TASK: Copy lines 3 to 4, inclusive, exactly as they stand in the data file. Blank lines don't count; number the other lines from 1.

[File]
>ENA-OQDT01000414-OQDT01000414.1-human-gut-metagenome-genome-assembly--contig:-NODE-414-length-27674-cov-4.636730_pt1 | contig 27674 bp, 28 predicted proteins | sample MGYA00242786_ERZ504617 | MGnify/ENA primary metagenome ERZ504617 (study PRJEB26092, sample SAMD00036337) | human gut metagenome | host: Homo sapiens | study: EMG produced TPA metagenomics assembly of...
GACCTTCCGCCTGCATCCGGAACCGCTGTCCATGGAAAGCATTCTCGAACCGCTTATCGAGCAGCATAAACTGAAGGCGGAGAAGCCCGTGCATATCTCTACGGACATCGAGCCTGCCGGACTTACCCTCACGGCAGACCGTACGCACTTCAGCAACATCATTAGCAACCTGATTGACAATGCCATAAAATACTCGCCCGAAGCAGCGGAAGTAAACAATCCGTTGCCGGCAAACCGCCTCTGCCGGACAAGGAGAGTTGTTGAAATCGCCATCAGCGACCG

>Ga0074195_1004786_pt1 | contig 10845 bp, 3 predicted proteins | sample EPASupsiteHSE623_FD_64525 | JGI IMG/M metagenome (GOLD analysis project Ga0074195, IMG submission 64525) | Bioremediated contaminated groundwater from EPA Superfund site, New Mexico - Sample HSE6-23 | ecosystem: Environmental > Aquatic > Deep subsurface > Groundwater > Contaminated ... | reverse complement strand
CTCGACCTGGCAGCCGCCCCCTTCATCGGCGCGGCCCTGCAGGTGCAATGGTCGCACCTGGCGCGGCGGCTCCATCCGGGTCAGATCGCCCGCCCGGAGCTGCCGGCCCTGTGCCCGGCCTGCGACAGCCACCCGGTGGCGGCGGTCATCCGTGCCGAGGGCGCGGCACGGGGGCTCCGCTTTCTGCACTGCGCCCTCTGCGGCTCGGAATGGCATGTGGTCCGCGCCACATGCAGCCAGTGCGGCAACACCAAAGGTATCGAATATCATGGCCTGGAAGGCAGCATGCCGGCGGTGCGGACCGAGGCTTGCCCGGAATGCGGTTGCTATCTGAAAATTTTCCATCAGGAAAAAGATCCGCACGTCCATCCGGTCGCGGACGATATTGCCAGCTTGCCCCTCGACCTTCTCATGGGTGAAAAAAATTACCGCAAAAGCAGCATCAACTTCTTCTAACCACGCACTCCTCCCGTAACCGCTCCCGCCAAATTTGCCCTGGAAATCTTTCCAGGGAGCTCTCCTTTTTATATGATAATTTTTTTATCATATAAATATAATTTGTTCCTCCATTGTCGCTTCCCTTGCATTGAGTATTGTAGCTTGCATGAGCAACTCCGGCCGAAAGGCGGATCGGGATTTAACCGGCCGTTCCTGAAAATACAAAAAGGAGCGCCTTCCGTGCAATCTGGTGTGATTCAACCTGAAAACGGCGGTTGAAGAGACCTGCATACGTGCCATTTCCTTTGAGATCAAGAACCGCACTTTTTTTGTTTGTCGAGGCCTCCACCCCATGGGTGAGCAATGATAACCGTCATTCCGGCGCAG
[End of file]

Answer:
>Ga0074195_1004786_pt1 | contig 10845 bp, 3 predicted proteins | sample EPASupsiteHSE623_FD_64525 | JGI IMG/M metagenome (GOLD analysis project Ga0074195, IMG submission 64525) | Bioremediated contaminated groundwater from EPA Superfund site, New Mexico - Sample HSE6-23 | ecosystem: Environmental > Aquatic > Deep subsurface > Groundwater > Contaminated ... | reverse complement strand
CTCGACCTGGCAGCCGCCCCCTTCATCGGCGCGGCCCTGCAGGTGCAATGGTCGCACCTGGCGCGGCGGCTCCATCCGGGTCAGATCGCCCGCCCGGAGCTGCCGGCCCTGTGCCCGGCCTGCGACAGCCACCCGGTGGCGGCGGTCATCCGTGCCGAGGGCGCGGCACGGGGGCTCCGCTTTCTGCACTGCGCCCTCTGCGGCTCGGAATGGCATGTGGTCCGCGCCACATGCAGCCAGTGCGGCAACACCAAAGGTATCGAATATCATGGCCTGGAAGGCAGCATGCCGGCGGTGCGGACCGAGGCTTGCCCGGAATGCGGTTGCTATCTGAAAATTTTCCATCAGGAAAAAGATCCGCACGTCCATCCGGTCGCGGACGATATTGCCAGCTTGCCCCTCGACCTTCTCATGGGTGAAAAAAATTACCGCAAAAGCAGCATCAACTTCTTCTAACCACGCACTCCTCCCGTAACCGCTCCCGCCAAATTTGCCCTGGAAATCTTTCCAGGGAGCTCTCCTTTTTATATGATAATTTTTTTATCATATAAATATAATTTGTTCCTCCATTGTCGCTTCCCTTGCATTGAGTATTGTAGCTTGCATGAGCAACTCCGGCCGAAAGGCGGATCGGGATTTAACCGGCCGTTCCTGAAAATACAAAAAGGAGCGCCTTCCGTGCAATCTGGTGTGATTCAACCTGAAAACGGCGGTTGAAGAGACCTGCATACGTGCCATTTCCTTTGAGATCAAGAACCGCACTTTTTTTGTTTGTCGAGGCCTCCACCCCATGGGTGAGCAATGATAACCGTCATTCCGGCGCAG